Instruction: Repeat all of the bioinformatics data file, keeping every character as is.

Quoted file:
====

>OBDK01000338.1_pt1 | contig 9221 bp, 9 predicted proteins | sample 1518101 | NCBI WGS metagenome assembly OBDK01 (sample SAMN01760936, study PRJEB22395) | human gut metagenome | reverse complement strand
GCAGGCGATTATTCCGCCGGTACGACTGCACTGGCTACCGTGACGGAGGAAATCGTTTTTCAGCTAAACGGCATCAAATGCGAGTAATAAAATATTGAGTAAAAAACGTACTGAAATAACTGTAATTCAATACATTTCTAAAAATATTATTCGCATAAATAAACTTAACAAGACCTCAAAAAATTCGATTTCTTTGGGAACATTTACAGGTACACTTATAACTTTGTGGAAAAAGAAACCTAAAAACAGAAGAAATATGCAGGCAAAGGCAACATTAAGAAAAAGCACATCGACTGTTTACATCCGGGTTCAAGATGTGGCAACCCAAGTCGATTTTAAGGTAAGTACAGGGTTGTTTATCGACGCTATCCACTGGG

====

>OBDK01000338.1_pt1 | contig 9221 bp, 9 predicted proteins | sample 1518101 | NCBI WGS metagenome assembly OBDK01 (sample SAMN01760936, study PRJEB22395) | human gut metagenome | reverse complement strand
GCAGGCGATTATTCCGCCGGTACGACTGCACTGGCTACCGTGACGGAGGAAATCGTTTTTCAGCTAAACGGCATCAAATGCGAGTAATAAAATATTGAGTAAAAAACGTACTGAAATAACTGTAATTCAATACATTTCTAAAAATATTATTCGCATAAATAAACTTAACAAGACCTCAAAAAATTCGATTTCTTTGGGAACATTTACAGGTACACTTATAACTTTGTGGAAAAAGAAACCTAAAAACAGAAGAAATATGCAGGCAAAGGCAACATTAAGAAAAAGCACATCGACTGTTTACATCCGGGTTCAAGATGTGGCAACCCAAGTCGATTTTAAGGTAAGTACAGGGTTGTTTATCGACGCTATCCACTGGG